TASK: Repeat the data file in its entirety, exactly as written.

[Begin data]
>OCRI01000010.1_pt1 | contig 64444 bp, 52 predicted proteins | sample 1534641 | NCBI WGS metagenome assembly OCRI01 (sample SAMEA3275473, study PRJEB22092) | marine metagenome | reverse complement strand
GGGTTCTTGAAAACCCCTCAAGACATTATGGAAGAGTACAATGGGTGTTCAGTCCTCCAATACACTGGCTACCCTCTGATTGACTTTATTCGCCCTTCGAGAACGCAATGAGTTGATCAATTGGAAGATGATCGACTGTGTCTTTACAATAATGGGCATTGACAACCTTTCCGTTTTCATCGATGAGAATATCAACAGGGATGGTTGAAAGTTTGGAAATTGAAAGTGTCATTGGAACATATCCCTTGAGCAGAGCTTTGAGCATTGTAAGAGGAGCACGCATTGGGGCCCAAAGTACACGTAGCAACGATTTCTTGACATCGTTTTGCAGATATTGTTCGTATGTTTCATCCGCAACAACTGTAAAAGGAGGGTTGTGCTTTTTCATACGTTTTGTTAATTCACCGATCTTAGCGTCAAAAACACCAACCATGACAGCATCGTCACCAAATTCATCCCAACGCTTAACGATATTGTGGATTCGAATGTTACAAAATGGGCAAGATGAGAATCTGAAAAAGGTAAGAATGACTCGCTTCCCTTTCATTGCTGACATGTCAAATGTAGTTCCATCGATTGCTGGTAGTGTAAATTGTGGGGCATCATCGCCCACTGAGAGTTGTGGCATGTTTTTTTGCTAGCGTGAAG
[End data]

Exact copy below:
>OCRI01000010.1_pt1 | contig 64444 bp, 52 predicted proteins | sample 1534641 | NCBI WGS metagenome assembly OCRI01 (sample SAMEA3275473, study PRJEB22092) | marine metagenome | reverse complement strand
GGGTTCTTGAAAACCCCTCAAGACATTATGGAAGAGTACAATGGGTGTTCAGTCCTCCAATACACTGGCTACCCTCTGATTGACTTTATTCGCCCTTCGAGAACGCAATGAGTTGATCAATTGGAAGATGATCGACTGTGTCTTTACAATAATGGGCATTGACAACCTTTCCGTTTTCATCGATGAGAATATCAACAGGGATGGTTGAAAGTTTGGAAATTGAAAGTGTCATTGGAACATATCCCTTGAGCAGAGCTTTGAGCATTGTAAGAGGAGCACGCATTGGGGCCCAAAGTACACGTAGCAACGATTTCTTGACATCGTTTTGCAGATATTGTTCGTATGTTTCATCCGCAACAACTGTAAAAGGAGGGTTGTGCTTTTTCATACGTTTTGTTAATTCACCGATCTTAGCGTCAAAAACACCAACCATGACAGCATCGTCACCAAATTCATCCCAACGCTTAACGATATTGTGGATTCGAATGTTACAAAATGGGCAAGATGAGAATCTGAAAAAGGTAAGAATGACTCGCTTCCCTTTCATTGCTGACATGTCAAATGTAGTTCCATCGATTGCTGGTAGTGTAAATTGTGGGGCATCATCGCCCACTGAGAGTTGTGGCATGTTTTTTTGCTAGCGTGAAG